Even though the number of burn injuries is going down in the US, about 1.25 million people get burned each year. About 60,000-80,000 people require hospitalization for their burns and 5500 die from their injuries. Most burns requiring hospitalization involve body areas greater than 10 percent or those that involve the face, hands, feet, or perineum. Most burns are flame burns or scald burns.
The mortality rate at which 50 percent of the patients die is about 98 percent total burn surface area. This has improved dramatically over the years. This is true of people under the age of 14. The statistics are worse for elderly adults, where a 35 percent degree burn kills half of all patients.
Criteria for Burn Unit Admission
Not all people need to be admitted to a burn center. Those that do meet these criteria:
- Second and third-degree burns greater than 10 percent of body surface area.
- Full-thickness burns
- Any burn of the face, hands, feet, eyes, ears or perineum
- Electrical injury
- Inhalational injury
- Chemical burns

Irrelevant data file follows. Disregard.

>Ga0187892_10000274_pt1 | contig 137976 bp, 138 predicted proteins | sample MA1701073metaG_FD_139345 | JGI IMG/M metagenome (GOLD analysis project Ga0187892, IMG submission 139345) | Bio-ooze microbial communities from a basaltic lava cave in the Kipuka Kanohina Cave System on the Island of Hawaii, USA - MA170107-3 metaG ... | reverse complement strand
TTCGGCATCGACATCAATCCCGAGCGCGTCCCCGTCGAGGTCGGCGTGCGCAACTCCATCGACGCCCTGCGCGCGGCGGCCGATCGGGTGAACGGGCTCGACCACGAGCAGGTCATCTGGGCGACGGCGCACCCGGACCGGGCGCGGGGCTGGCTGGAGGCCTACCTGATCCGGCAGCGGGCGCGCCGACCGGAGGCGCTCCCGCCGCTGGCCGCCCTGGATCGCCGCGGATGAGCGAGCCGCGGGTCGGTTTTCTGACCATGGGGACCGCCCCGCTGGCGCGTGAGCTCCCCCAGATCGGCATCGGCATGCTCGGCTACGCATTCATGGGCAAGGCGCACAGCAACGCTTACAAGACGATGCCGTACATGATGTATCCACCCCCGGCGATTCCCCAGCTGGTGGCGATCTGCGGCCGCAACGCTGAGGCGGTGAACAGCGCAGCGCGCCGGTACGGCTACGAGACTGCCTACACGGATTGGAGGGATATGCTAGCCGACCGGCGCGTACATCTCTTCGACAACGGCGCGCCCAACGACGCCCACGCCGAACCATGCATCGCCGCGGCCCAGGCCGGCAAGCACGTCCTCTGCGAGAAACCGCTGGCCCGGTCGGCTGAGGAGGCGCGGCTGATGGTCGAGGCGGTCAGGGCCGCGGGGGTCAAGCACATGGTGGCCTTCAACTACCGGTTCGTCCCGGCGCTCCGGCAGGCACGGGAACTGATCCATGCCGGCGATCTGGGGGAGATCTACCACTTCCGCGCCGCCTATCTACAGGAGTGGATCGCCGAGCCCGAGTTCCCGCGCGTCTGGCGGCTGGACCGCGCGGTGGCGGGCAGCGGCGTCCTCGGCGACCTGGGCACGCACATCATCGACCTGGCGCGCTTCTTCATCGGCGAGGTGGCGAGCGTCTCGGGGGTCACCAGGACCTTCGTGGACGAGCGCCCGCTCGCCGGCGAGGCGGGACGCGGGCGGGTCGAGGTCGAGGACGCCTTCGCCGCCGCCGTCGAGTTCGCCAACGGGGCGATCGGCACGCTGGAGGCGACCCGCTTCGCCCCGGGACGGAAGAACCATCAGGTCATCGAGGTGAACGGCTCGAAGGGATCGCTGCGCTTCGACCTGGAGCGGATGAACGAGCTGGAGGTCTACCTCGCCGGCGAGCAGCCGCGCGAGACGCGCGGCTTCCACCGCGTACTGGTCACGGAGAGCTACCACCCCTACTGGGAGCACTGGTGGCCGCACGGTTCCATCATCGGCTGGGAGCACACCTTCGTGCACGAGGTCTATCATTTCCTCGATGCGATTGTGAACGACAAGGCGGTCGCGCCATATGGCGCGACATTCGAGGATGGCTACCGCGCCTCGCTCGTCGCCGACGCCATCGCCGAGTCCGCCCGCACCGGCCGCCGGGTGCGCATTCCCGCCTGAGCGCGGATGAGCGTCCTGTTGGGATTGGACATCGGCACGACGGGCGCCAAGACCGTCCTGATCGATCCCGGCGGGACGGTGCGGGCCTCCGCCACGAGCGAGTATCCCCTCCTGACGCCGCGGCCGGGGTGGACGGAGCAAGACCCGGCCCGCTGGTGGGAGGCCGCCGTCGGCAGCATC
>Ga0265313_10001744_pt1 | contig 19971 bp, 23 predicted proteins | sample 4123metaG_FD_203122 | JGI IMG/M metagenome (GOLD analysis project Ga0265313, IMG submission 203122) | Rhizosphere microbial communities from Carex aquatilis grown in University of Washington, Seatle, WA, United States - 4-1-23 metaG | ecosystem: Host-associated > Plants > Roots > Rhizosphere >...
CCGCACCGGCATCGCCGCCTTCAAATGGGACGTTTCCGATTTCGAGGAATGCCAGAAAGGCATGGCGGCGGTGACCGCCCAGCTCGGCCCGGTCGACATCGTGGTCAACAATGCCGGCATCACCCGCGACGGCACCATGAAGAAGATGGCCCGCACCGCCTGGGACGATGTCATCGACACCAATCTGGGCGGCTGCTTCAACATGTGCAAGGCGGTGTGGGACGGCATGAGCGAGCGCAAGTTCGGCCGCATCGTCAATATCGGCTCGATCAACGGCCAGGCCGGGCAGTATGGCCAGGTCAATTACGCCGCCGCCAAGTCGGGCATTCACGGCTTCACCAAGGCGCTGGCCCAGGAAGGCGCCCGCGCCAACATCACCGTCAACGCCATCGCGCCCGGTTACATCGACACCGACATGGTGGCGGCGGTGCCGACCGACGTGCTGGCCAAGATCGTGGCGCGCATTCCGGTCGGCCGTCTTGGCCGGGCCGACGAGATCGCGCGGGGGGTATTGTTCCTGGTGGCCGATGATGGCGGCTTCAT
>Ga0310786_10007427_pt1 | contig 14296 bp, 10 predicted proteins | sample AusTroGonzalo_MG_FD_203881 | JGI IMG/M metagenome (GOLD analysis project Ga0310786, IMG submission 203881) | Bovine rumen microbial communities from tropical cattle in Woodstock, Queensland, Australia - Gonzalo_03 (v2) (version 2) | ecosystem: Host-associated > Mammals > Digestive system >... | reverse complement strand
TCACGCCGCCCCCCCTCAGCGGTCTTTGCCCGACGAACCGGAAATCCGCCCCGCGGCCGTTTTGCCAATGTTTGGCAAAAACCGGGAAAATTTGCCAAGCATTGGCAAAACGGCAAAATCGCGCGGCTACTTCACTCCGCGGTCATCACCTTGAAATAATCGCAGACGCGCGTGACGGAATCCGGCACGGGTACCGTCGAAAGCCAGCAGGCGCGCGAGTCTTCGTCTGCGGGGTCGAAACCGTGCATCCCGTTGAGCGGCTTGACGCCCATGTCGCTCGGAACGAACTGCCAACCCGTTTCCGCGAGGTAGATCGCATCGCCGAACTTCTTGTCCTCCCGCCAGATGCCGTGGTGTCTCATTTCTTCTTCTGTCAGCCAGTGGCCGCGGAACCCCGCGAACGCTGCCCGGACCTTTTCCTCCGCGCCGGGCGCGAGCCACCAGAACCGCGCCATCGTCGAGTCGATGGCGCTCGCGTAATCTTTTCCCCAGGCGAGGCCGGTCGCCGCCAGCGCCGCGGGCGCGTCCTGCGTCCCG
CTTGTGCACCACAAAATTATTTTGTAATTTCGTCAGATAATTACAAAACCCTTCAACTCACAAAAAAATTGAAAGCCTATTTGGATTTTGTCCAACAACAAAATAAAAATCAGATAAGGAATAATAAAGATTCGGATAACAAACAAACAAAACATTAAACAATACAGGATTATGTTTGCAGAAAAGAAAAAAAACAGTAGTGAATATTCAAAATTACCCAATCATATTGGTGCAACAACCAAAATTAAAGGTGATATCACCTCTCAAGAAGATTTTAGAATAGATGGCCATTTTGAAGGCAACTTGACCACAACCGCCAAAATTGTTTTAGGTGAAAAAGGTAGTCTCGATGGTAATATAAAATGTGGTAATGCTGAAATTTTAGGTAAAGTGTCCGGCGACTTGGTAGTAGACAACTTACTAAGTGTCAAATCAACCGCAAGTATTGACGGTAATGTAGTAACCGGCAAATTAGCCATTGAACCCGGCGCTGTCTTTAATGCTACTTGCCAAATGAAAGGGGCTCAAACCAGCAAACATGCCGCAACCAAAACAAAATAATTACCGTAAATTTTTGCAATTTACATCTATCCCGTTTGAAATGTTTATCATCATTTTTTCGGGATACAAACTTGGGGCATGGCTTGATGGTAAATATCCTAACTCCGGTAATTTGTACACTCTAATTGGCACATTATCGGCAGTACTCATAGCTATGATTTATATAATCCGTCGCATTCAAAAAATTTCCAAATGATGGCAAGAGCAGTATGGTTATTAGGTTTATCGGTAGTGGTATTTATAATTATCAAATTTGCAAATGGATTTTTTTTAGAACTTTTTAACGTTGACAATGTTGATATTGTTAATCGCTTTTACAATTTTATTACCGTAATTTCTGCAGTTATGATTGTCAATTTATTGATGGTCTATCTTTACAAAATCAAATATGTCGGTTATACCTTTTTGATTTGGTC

- Burns in patients with other significant health problems
Burns are classified into six different causes: flash burns, flame burns, liquid spill, liquid immersion, grease, or steam burns. They are also classified according to burn depth. There are superficial burns (first-degree burns), partial-thickness burns (second degree) full-thickness or deep partial-thickness burns (third degree), or burns involving deep tissues or organs (fourth-degree).
The skin is the barrier to burns, and when it is breached, there is deeper involvement beneath the skin. There is a deep layer, known as the “zone of stasis” involved in deeper wounds in which the blood flow is greatly diminished. Giving medications that improve blood flow to the skin can decrease the depth of the burn. Continue reading ›